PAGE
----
"Yet how infinitely sad; how, in a macabre sort of way, funny, that the form their insubordination takes should be a demand for Pot and Pills; for the most tenth-rate sort of escapism and self-indulgence ever known! It is of one of those situations a social historian with a sense of humour will find very much to his taste."

"All is prepared for a marvellous release of youthful creativity; we await the great works of art, the highspirited venturing into new fields of perception and understanding—and what do we get? The resort of any old slobbering debauchee anywhere in the world at any time—Dope and Bed."
   
"......So, dear Edinburgh students, this is likely to be the last time I address you, and this is what I want to say—and I don't really care whether it means anything to you or not, whether you think there is anything in it or not. I want you to believe that this row I have had with your elected officers has nothing to do with any puritanical attitudes on my part."

"I have no belief in abstinence for abstinence's own sake, no wish under any circumstances to check any fulfilment of your life and being. But I have to say to you this: that whatever life is or is not about, it is not to be expressed in terms of drug stupefaction and casual sexual relations. However else we may venture into the unknown it is not I assure you on the plastic wings of Playboy magazine or psychedelic fancies."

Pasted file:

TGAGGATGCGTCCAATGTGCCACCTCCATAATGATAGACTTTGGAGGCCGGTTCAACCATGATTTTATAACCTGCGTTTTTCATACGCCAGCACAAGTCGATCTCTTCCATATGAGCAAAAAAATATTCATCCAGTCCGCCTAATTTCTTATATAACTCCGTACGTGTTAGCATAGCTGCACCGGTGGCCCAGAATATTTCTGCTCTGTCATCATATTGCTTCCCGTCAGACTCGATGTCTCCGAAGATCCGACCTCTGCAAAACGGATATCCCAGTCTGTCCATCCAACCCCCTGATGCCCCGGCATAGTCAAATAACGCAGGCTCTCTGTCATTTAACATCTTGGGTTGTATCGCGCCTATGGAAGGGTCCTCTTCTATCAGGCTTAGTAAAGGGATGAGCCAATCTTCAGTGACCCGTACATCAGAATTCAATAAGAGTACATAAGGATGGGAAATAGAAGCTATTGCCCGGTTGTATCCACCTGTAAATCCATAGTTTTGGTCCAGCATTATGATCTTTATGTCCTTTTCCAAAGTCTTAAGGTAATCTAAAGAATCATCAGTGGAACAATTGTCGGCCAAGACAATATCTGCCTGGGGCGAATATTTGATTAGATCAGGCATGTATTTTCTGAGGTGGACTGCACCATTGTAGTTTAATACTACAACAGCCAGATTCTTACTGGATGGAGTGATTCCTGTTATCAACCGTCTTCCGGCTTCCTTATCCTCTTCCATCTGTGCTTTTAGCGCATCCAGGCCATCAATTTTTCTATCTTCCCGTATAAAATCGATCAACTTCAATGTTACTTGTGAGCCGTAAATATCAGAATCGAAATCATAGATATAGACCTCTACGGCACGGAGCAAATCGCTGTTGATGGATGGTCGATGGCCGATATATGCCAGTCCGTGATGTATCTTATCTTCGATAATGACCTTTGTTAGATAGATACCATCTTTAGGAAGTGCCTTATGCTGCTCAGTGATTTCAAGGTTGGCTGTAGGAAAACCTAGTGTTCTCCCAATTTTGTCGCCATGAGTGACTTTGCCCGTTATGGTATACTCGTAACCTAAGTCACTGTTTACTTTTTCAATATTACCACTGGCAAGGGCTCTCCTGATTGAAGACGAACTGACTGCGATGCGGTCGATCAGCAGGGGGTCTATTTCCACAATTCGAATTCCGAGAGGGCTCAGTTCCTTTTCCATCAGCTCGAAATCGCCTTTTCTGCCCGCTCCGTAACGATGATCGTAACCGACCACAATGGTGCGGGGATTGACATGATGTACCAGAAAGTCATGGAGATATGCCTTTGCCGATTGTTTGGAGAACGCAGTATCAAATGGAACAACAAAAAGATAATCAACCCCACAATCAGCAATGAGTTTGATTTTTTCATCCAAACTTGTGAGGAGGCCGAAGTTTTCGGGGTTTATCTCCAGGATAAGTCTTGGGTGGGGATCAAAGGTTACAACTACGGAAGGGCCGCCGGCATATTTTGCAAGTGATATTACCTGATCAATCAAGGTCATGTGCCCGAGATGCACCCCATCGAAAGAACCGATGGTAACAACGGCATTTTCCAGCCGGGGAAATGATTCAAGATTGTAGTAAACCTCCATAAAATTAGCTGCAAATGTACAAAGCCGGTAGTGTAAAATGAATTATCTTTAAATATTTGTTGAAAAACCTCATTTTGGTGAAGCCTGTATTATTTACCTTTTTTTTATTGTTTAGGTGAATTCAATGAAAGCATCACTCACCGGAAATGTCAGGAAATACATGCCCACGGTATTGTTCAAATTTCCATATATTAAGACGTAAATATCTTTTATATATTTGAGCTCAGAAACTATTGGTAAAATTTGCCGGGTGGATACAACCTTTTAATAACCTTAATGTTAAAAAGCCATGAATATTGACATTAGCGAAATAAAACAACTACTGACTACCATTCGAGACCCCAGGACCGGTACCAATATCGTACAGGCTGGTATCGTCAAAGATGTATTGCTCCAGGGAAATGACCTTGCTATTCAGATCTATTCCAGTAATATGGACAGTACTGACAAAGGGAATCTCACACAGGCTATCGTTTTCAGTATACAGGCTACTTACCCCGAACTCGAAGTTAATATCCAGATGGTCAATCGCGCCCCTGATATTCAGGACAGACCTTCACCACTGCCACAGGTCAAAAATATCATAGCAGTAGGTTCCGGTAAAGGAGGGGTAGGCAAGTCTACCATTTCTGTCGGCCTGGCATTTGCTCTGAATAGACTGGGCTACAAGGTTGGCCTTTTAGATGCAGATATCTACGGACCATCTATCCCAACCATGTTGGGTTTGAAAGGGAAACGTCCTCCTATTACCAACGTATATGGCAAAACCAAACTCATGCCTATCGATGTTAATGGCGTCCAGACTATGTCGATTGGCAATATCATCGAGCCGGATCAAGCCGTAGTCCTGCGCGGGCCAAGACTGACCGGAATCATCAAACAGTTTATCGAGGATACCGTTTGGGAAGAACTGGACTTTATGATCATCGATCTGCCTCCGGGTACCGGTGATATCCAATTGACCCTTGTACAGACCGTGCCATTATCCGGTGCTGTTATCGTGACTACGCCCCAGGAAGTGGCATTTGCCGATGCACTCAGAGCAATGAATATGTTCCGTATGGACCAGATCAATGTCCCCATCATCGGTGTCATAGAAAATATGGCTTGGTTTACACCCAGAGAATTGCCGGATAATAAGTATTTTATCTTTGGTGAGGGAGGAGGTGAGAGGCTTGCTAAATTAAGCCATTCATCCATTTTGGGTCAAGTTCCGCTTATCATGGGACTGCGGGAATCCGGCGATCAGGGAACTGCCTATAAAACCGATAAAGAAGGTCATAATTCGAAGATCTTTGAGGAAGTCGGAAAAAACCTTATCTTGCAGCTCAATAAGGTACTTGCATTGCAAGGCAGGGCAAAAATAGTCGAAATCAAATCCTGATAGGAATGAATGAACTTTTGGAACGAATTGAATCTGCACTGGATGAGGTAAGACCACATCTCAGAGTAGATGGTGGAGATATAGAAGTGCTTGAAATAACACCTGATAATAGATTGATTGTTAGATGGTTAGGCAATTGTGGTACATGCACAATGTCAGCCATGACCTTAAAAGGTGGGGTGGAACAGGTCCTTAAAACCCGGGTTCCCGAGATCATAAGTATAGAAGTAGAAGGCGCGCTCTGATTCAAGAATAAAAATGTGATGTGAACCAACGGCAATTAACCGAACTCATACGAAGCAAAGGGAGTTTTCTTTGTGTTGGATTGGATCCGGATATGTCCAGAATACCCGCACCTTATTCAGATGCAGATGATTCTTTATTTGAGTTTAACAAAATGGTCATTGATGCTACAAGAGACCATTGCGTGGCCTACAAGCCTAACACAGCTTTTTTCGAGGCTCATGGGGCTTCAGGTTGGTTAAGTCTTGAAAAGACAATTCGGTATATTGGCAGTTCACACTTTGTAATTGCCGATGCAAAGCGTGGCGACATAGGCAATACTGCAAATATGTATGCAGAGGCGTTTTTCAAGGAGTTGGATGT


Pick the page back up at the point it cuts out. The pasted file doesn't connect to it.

And then, like any true prophet, he laid out the grand and glorious to them. He gave them Jesus. "Blessed are the pure in heart, for they shall see God."
   
"May I commend this Beatitude to you as having some bearing on our present controversies and discontents. To see God is the highest aspiration of man, and has preoccupied the rarest human spirits at all times. Seeing God means understanding, seeing into the mystery of things. It is, or should be, the essential quest of universities like this one, and of their students and their staff. Note that the realisation of this quest is achieved, not through great and good deeds, nor even through thought, however perceptive and enlightened, certainly not through sensations, however generated, nor what is called success, however glittering. The words are clear enough— Blessed are the pure in heart for they shall see God."

And then, classic, prophetic, razor-sharp Muggeridge.....